4 Feb 2014
Mesothelioma Sufferers Get Access To Compensation Of Sorts
With more than 50,000 people predicted to die from Mesothelioma, MLA’s Dave Edmondson reviews the impact of the Mesothelioma Bill’s approval by the House of Commons.
It may not have been headline news but the government’s deal on the Mesothelioma Bill last month has faced heavy criticism from MPs and personal injury solicitors. Labour MP John Woodcock even accused Work and Pensions Minister Mike Penning of having ‘blinked too early’ in negotiations with the insurance industry. Dave Edmondson explains: “You may not even have heard of Mesothelioma but as one of the UK’s leading agencies in the field, we, at MLA, have been following developments closely. An aggressive form of cancer, caused by exposure to asbestos, Mesothelioma can often take 40 to 50 years to manifest itself.
It is fatal and, after diagnosis, the average time until death is about nine months.” “The Bill means sufferers and their dependants will be able to get damages from a £350m ten year compensation fund, which will be paid for by the insurance industry, and that they will be entitled to 75% of the average settlement paid out in civil actions relating to mesothelioma, expected to be about £115,000.” “Those diagnosed after 25 July 2012, who cannot sue former employers because they have gone into liquidation or because insurance details have disappeared will also be eligible.” Ministers called it a “major breakthrough” to “end an injustice”.
But critics have called the cut-off date arbitrary. Mr Penning defended the deal as the most pragmatic way to get the scheme up and running quickly. Matthew Stockwell, president of the Association of Personal Injury Lawyers, called the scheme a ‘valuable first step’ but says it doesn’t offer mesothelioma sufferers the justice they deserve, “It is bad enough that victims are exposed to deadly asbestos just by turning up for work, then forced to use this scheme because insurance records are no longer around. Now they are to be penalised by losing a quarter of what the courts determine is fair redress.”
About 2,400 people die in the UK annually from the disease. Incidences will peak in the next few years thanks to the ban on asbestos but it’s estimated that between 56,000 and 63,000 people – mainly men – will die over the next three decades with Cancer charities predicting a peak between 2016 and 2017. Dave continues: “Sadly we are now also beginning to see this despicable disease showing in sufferers’ siblings thanks to their contact with unsuspecting fathers as they came in from work and hugged their children whilst still in overalls.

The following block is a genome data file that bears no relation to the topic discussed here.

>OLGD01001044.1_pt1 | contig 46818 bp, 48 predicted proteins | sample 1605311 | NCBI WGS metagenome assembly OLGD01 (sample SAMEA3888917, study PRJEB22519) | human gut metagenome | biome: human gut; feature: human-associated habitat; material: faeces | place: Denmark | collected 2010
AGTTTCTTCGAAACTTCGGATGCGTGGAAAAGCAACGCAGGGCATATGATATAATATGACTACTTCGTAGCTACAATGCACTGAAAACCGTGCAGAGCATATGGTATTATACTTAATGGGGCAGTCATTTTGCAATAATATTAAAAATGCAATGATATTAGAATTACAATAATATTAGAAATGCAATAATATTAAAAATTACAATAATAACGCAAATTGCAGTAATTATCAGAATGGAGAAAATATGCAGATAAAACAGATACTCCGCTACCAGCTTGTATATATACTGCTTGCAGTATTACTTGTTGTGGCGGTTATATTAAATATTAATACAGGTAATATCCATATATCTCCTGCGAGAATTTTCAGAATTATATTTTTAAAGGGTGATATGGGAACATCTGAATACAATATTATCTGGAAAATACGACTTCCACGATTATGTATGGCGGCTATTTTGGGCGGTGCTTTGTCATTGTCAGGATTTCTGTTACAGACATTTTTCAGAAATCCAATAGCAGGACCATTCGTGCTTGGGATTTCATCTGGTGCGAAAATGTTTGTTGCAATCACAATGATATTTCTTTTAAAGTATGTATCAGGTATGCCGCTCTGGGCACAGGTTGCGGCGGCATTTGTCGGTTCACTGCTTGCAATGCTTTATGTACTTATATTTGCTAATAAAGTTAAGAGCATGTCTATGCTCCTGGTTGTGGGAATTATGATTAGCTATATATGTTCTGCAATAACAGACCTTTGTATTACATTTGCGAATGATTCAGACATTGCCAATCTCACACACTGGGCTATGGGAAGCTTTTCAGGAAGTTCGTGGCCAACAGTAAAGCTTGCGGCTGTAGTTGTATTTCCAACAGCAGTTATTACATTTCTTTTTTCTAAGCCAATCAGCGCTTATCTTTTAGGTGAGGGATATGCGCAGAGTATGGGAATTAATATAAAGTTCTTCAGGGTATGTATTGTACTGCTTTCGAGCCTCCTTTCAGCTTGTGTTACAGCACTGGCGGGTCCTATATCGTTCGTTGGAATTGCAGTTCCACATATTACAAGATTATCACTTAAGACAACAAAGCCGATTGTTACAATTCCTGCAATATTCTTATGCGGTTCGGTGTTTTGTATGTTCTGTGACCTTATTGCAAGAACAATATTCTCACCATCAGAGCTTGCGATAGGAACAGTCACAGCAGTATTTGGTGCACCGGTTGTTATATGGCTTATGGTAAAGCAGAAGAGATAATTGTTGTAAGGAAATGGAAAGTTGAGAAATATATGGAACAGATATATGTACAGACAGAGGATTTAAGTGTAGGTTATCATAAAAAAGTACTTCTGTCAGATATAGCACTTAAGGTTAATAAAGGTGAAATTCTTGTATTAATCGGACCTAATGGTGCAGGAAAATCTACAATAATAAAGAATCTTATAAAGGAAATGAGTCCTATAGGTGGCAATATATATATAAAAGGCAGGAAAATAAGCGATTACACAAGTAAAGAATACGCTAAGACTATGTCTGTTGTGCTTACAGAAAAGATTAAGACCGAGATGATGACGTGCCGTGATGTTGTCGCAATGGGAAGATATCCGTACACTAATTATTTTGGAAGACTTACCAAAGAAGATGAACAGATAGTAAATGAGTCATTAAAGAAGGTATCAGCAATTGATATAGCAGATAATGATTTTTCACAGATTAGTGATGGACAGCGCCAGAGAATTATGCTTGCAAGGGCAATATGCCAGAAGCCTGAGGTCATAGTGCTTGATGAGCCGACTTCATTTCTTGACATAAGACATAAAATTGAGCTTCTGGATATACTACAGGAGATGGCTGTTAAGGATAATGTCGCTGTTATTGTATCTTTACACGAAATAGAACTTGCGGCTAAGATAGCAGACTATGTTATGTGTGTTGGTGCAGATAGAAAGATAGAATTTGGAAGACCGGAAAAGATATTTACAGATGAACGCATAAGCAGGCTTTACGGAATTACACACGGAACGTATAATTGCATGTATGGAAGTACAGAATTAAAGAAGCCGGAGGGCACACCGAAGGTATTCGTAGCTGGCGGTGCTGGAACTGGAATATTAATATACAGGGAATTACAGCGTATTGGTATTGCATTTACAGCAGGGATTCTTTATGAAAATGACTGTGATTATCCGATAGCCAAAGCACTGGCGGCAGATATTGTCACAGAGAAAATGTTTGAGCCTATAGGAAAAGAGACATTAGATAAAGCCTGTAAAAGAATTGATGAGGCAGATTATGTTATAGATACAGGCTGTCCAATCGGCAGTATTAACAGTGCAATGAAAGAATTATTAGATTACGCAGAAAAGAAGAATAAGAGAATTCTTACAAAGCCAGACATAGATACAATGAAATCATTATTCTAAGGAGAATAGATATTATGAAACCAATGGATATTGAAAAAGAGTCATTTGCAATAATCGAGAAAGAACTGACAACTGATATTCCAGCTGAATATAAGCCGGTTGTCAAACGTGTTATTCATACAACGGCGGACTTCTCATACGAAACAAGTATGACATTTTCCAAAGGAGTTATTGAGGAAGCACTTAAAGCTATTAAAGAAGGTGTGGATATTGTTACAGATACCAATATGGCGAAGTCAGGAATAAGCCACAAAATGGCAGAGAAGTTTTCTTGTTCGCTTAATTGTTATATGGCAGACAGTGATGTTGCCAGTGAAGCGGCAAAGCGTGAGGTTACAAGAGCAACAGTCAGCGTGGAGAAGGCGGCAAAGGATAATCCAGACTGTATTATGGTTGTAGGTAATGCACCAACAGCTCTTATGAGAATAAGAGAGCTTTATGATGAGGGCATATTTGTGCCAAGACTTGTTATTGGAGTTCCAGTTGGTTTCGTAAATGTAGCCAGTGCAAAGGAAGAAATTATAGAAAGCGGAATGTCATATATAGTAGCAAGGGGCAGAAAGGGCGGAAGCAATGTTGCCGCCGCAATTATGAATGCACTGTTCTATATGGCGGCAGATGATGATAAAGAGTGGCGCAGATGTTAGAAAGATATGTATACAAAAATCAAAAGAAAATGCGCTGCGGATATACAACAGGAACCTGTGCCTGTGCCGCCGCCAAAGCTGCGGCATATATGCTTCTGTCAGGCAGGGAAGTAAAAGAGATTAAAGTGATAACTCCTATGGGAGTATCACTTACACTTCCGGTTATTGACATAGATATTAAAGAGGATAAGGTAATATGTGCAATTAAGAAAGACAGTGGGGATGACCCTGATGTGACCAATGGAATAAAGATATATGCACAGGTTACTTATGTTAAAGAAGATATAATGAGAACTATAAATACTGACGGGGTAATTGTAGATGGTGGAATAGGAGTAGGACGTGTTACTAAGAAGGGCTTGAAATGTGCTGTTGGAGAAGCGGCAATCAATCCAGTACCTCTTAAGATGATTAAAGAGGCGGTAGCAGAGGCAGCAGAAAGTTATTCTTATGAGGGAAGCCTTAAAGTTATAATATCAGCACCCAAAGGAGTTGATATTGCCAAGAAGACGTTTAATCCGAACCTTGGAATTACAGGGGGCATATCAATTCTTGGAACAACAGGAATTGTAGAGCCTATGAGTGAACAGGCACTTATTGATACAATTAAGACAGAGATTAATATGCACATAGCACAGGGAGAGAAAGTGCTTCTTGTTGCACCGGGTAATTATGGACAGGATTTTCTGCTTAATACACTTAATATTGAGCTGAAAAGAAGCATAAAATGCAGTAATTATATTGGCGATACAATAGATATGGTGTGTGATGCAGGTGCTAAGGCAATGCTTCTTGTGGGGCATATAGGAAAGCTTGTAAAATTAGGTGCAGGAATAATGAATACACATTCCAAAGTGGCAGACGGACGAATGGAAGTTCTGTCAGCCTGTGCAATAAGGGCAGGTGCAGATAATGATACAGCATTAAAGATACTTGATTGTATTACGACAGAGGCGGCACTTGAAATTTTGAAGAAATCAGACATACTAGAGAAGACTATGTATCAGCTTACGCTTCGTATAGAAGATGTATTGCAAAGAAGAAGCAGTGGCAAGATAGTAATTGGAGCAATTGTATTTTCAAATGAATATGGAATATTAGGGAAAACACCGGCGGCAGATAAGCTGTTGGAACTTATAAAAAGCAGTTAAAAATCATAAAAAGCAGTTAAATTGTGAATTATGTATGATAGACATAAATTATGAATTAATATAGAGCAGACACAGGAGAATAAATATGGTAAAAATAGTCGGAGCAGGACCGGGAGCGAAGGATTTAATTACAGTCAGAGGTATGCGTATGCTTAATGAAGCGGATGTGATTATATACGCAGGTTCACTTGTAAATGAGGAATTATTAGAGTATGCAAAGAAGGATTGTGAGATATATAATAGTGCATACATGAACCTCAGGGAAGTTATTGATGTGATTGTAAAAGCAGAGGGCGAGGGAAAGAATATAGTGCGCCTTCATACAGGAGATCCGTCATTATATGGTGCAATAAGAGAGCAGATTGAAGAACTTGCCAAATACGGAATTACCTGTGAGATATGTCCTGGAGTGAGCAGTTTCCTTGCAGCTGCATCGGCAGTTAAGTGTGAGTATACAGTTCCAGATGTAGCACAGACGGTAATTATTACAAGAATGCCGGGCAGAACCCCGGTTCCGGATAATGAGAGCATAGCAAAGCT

The extent of this type of case, caused by children inhaling minute asbestos fibres, is just unknown.” “While some victims have taken legal action to recover damages in the past, many have been deterred because of the processes, stress and costs involved. Also, the speed with which Mesothelioma takes hold means many sufferers die before their cases are heard. The cause of the disease is a sad legacy of our industrial history but at least modern communications are connecting victims and their families. They can share their stories on forums, join discussion groups for support and campaign for justice on social media.” “Add their number to those affected by asbestosis, vibration white finger, dermatitis, industrial deafness and the other areas in which we operate, and that’s a lot of people ready, willing and able to take legal action. If you’d like to know more about how we can help in such circumstances, give us a call. Leanne, Amy, Ellie and I are happy to discuss the evidence we can provide with you."